Trees in forests are prone to damage from strong winds. Despite extreme weather events becoming more prevalent, scientists have not fully understood why some trees are damaged and other trees survive. A team of researchers led by Dr. Kana Kamimura of Shinshu University succeeded to obtain unique data when a forest under an ongoing study got hit by the category-5 tropical cyclone Trami in 2018, giving them previously undocumented information: dynamic responses of trees damaged by wind.
As the climate changes forest wind damage is expected not only in the current tropical cyclone-affected regions but in much larger regions consisting of trees that have never encountered such extreme conditions. Tropical cyclones are expected to migrate north (in the northern hemisphere) while also increasing in magnitude. To better protect forests, which have important value economically and to the wellbeing of the ecosystem by providing forest resources, a place for leisure, and carbon sinks, we must better understand how trees and forests survive extreme weather caused by global warming.
Once trees encounter strong wind turbulence exceeding their stability, they fail. Strong winds cause forest damage, but not all trees are uprooted or broken on the stem. To date the mechanism by which trees fail has been believed to be caused simply by pressure from wind turbulence to the canopy, which leads to tree oscillations; subsequently, the accumulated stress causes the stem or root failure. This study is a substantial step in reducing the gap between the current understanding and actual forest damage processes by the wind.
Two plots in sugi tree (Cryptomeria japonica) planted forests were used for this study: unthinned plots that were the control and thinned plots that have a greater distance between trees. The researchers found that the control plot had no damage while the thinned plot had some damaged trees. The undamaged trees in the thinned plot however were leaned, never returning to their original vertical positions. All trees in both plots should have received similar pressure from wind turbulence at the same time; why did some trees survive and not others?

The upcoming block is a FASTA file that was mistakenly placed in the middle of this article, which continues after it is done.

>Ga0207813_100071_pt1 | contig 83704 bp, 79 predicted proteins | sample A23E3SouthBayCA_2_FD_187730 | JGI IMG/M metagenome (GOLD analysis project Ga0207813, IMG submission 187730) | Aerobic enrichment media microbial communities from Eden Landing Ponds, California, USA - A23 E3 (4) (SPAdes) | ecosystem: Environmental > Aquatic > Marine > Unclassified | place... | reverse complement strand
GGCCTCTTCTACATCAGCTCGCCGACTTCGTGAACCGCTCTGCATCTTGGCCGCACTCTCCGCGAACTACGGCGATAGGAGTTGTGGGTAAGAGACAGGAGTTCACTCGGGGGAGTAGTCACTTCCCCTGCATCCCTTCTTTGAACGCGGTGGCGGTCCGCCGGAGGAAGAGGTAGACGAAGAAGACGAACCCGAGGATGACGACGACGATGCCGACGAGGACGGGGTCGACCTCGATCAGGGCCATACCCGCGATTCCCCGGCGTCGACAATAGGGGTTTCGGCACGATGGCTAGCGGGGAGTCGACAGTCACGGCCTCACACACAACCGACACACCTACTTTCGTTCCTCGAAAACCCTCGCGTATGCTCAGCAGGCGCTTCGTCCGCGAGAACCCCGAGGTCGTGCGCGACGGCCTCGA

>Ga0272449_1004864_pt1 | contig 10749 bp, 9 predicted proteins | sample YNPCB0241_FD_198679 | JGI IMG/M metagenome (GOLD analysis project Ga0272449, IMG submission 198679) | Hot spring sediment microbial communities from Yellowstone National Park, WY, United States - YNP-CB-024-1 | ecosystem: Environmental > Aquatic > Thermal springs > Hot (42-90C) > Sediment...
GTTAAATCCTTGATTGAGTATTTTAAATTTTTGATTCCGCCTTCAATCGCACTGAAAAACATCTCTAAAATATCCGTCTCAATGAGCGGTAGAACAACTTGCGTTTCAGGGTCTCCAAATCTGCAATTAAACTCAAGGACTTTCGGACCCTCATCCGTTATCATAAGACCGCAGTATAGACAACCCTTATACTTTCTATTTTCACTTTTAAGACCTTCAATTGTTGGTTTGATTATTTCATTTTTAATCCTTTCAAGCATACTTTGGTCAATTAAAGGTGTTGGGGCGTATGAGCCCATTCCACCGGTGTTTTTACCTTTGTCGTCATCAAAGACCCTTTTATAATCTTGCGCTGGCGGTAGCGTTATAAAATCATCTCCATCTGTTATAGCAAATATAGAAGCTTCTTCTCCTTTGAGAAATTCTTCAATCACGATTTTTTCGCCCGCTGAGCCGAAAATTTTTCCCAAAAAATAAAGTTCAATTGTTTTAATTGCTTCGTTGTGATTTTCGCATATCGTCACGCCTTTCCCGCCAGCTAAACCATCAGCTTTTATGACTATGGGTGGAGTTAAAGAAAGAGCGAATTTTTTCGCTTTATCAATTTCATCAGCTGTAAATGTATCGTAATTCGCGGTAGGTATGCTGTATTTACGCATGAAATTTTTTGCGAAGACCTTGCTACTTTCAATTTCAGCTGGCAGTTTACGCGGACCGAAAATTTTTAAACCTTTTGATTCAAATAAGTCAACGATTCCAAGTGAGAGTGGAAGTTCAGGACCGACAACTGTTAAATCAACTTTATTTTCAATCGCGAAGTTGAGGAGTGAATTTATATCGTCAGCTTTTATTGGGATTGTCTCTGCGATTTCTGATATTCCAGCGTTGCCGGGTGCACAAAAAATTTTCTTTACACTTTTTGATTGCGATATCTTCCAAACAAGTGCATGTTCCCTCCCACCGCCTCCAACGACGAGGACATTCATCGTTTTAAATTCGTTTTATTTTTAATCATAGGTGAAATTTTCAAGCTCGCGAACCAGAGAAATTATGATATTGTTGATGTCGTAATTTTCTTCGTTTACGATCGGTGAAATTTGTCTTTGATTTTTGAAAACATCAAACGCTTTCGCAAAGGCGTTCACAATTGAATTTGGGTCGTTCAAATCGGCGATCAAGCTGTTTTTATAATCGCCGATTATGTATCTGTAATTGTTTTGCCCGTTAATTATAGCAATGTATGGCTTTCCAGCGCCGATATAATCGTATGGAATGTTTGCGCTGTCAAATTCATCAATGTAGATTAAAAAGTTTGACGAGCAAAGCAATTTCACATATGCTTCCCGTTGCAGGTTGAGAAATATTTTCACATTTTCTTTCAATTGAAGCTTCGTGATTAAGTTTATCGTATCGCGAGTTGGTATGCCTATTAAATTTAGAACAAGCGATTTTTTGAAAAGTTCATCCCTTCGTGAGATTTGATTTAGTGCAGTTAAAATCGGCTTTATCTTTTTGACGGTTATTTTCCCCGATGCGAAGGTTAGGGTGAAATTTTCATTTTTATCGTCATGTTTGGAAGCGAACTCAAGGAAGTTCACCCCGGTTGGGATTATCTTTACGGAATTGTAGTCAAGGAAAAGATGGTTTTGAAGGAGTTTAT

The trees in this study were equipped with sensors monitoring stem strains and crown positions. The researchers were able to collect data from both trees that survived and trees that failed. Similarities and differences of the tree oscillations within and between the different plots were analyzed. Observing the crown sway data of all trees together, Dr. Kamimura realized that the trees in the control plot helped each other to release strong pressure by frequently crushing their crowns, whereas the trees in the thinned plots had to individually resist the pressure without any help from the neighboring trees, due to the distance between the trees. In other words, the control plot built resilience together and the trees in the thinned plot had to resist strong pressures alone. This answers the frequently discussed question of why trees in forests immediately after thinning are more vulnerable to strong winds. The thinning makes the distance between trees greater which transforms forests into a collection of single trees by reducing the chance of crown collisions that acts as a buffer of energy transfer to the roots.
How the trees are spaced changes the likelihood of tree survival because of the different levels of support provided by neighboring trees. Tree spacing can be controlled through forest management; thus, forest damage risk can be reduced even under climate change conditions.
Further research of diverse forest settings would bring more clues as to how forests have survived millennia and what people can do for forests under changing climates.